© TEENI Consortium, 2008

Turboshaft Engine Exhaust Noise Identification


TEENI deals with experimental identification of the contributions of each of the engine modules to exhaust Broadband Noise emission. This noise component is the second most dominant noise source of a Turboshaft engine, and installing acoustic liners on the exhaust can lead to significant benefit for reducing noise levels from helicopters.

Turboshaft exhaust noise is taken to be a mix of combustion and turbine noise, with very little jet noise. It is representative of what is generally called core noise on aircraft engines. Therefore, it should also help with the understanding of this difficult subject, as a result of its simpler geometry and absence of parasitic noise sources (such as jet and fan noise).

The TEENI work programme is divided in 3 interdependent Workpackages (WP):

- WP1 : Innovative sensors development - to provide reference measurements of fluctuating quantities within the engine under harsh operating conditions.

- WP2 : Noise Sources Breakdown Techniques (NSBT) development - to determine the dominant emission location/s from external measurements. Several techniques will be evaluated, both internal and external measurements will be undertaken, and, various formalisms and approaches will be considered. Propagation through turbine/s and tools to help take into account individual engine noise sources will also be developed.

- WP3 : An Ardiden 1H Turboshaft engine full-scale test - to include and test the developed sensors, to verify (through correlation with internal sensors), to assess the pertinence of the various NSBT and to provide an initial example of noise decomposition per module.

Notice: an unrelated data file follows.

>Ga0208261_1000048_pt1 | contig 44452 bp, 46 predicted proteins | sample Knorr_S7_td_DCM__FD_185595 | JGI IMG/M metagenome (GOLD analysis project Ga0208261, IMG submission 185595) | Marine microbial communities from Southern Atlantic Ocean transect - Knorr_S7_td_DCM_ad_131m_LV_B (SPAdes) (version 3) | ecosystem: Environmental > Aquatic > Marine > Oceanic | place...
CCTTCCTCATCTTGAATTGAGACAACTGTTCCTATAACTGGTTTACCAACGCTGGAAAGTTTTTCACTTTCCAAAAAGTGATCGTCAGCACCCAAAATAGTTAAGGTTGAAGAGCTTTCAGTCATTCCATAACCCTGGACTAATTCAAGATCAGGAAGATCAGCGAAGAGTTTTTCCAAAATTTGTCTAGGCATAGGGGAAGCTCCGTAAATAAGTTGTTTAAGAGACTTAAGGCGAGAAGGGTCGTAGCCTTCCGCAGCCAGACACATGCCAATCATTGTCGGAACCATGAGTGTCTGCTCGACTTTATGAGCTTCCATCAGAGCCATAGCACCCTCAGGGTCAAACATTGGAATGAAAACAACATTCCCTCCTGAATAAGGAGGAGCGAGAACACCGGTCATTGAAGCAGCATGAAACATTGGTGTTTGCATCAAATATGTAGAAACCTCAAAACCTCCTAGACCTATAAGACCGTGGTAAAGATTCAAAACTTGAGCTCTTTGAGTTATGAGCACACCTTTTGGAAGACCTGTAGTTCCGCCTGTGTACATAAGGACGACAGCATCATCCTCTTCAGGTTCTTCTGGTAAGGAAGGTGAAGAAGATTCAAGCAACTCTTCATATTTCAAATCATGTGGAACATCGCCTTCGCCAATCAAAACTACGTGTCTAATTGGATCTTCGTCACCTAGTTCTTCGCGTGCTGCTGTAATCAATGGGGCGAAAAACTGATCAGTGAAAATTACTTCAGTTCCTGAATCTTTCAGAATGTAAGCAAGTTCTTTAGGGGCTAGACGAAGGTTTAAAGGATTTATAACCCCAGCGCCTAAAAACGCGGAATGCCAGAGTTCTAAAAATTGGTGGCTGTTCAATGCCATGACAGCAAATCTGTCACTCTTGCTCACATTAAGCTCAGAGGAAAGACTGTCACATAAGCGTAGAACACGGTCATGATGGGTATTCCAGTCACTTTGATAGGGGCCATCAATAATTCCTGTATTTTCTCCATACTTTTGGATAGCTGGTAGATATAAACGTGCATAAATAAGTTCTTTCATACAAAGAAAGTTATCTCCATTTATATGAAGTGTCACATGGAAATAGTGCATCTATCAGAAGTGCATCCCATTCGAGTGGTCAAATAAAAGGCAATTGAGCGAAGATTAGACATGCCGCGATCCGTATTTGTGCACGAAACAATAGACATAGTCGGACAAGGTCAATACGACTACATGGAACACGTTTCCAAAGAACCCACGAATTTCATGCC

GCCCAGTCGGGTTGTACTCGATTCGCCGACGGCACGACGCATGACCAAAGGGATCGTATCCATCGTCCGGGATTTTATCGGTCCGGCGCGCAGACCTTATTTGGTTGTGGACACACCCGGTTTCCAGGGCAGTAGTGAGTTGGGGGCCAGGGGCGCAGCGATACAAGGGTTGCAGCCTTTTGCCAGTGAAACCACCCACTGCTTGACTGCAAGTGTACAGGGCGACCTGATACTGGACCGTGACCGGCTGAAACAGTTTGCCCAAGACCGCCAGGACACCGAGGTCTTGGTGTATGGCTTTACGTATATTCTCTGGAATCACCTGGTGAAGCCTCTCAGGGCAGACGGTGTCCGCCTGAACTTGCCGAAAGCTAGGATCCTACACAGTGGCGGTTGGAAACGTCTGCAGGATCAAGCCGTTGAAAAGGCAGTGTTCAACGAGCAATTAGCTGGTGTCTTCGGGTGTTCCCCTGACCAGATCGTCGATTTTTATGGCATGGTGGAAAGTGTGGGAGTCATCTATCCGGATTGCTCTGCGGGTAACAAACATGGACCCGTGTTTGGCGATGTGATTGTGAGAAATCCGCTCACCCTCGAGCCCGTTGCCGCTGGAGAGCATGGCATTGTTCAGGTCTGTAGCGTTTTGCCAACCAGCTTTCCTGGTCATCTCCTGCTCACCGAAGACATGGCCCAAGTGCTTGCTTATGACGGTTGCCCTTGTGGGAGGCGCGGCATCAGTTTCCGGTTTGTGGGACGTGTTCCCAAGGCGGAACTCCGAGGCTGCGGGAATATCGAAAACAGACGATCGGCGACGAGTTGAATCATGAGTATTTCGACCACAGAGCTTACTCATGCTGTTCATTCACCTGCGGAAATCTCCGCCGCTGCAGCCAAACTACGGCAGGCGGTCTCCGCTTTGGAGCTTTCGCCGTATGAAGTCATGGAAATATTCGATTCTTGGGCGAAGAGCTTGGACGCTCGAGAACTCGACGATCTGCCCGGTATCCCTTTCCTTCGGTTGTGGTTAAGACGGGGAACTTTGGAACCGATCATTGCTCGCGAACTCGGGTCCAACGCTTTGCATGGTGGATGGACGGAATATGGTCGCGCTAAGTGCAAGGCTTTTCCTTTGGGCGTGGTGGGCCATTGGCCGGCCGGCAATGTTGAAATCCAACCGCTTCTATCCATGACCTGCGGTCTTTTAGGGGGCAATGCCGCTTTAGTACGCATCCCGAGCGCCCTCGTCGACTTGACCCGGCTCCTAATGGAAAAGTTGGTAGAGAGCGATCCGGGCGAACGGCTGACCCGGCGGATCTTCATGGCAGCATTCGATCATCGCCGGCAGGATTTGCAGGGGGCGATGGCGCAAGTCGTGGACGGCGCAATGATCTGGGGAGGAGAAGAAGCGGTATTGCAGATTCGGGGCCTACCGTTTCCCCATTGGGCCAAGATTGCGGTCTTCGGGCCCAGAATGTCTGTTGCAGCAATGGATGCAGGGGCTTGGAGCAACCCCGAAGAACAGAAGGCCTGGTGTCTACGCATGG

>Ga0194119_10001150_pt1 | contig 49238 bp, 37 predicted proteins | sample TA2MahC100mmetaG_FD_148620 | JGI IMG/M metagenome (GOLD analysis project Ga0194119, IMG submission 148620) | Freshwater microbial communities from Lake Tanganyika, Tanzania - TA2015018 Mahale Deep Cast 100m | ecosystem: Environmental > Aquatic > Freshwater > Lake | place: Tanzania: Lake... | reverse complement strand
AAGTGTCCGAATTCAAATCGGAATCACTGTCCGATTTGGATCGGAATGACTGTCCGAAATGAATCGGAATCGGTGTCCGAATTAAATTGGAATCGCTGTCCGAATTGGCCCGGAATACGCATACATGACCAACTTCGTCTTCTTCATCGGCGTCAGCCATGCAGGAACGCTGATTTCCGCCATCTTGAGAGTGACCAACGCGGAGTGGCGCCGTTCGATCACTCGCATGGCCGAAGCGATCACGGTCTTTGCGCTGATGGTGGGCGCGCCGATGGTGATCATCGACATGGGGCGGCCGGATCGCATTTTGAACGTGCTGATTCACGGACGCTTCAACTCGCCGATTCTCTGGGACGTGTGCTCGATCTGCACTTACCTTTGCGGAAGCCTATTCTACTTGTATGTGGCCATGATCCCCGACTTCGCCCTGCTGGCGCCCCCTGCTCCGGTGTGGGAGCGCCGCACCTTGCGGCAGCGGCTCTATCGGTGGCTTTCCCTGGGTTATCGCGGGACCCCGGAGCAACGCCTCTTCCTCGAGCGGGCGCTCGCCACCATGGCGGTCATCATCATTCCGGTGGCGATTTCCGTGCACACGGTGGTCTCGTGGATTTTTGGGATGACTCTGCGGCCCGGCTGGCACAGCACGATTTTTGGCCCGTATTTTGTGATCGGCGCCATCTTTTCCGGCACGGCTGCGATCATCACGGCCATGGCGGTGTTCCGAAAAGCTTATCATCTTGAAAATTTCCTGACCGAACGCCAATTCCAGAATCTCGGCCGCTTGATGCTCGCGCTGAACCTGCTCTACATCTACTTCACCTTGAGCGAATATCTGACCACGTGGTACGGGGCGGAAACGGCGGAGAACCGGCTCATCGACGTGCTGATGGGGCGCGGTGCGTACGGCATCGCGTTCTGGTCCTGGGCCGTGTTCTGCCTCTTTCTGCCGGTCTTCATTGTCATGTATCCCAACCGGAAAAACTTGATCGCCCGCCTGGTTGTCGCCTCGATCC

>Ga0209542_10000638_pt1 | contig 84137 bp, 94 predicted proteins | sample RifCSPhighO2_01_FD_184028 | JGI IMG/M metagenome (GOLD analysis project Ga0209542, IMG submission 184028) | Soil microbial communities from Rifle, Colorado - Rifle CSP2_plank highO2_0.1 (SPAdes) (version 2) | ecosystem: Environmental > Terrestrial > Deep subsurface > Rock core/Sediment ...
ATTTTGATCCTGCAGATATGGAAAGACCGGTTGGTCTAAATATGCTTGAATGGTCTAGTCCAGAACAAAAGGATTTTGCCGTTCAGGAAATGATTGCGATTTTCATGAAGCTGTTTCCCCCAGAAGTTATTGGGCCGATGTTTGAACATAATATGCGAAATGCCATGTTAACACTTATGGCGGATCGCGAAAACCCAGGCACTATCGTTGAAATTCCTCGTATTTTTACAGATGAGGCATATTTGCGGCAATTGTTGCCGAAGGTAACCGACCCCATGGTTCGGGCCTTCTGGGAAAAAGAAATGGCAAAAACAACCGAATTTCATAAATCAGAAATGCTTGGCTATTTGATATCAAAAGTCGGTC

In order to reduce development risks, both sensors and methods will be tested within their relative WP before the engine test.

The major deliverables of TEENI will be:

  • A set of sensors for measuring unsteady quantities, suitable for full-scale engine testing (650°<T<1000°C)
  • A noise breakdown technique selected from a set of methods as a result of comparisons with data from an engine noise database
  • A thorough understanding of noise generation, propagation and radiation through the exhaust
  • A comprehensive full-scale engine test database
  • A ranking of exhaust noise sources, with a recommendation on the noise source to be reduced in priority, through appropriately tuned liners in the exhaust duct.

Project Coordinator


  • AVIO (IT)
  • Brí»el & Kjaí«r (DK)
  • DLR (DE)
  • EPFL (CH)
  • Microflown Technologies (NL)
  • ONERA  (FR)
  • TCD (IE)

Project status

Start Date : 2008-04-01
End Date : 2013-03-31
Duration : 60 months
Project Status : Closed
Programme Type : 7th FWP (Seventh Framework Programme)


18 Month- Publishable summary

60 Month- Publishable summary